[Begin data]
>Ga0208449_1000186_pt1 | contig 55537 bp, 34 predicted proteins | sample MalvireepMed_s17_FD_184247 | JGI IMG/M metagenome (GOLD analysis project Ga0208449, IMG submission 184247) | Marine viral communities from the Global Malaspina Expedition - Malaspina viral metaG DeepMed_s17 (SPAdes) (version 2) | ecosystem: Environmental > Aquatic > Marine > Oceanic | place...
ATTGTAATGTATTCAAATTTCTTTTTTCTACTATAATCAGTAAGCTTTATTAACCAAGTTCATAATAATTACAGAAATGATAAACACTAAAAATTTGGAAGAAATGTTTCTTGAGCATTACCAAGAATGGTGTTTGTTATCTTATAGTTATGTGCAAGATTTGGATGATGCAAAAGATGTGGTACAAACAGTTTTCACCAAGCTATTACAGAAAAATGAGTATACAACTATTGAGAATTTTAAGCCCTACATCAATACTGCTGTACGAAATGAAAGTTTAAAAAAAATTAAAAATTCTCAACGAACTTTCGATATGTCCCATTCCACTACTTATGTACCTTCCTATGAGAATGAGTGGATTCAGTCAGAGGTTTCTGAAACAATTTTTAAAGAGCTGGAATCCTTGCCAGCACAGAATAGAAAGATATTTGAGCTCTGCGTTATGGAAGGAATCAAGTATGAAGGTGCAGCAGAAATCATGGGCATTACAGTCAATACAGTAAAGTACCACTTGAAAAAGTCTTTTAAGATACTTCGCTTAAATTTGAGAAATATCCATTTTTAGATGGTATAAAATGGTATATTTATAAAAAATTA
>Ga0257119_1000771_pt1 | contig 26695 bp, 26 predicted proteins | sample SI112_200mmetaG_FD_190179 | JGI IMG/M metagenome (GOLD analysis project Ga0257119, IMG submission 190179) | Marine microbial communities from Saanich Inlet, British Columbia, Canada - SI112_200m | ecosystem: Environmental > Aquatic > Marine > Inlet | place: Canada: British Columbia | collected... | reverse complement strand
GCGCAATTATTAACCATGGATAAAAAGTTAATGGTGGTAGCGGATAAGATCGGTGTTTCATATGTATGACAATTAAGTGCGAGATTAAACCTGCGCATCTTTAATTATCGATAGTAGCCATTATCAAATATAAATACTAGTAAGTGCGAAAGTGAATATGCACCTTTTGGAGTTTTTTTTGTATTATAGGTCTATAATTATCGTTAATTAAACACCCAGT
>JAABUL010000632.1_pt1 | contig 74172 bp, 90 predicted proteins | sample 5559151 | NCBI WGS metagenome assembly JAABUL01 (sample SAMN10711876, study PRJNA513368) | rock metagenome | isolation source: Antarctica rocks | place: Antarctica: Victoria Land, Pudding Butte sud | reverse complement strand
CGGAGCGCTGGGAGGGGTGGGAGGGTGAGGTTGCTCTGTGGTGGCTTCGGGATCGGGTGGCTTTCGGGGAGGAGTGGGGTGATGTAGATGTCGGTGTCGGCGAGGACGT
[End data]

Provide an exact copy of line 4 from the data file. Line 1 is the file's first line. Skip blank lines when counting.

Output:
GCGCAATTATTAACCATGGATAAAAAGTTAATGGTGGTAGCGGATAAGATCGGTGTTTCATATGTATGACAATTAAGTGCGAGATTAAACCTGCGCATCTTTAATTATCGATAGTAGCCATTATCAAATATAAATACTAGTAAGTGCGAAAGTGAATATGCACCTTTTGGAGTTTTTTTTGTATTATAGGTCTATAATTATCGTTAATTAAACACCCAGT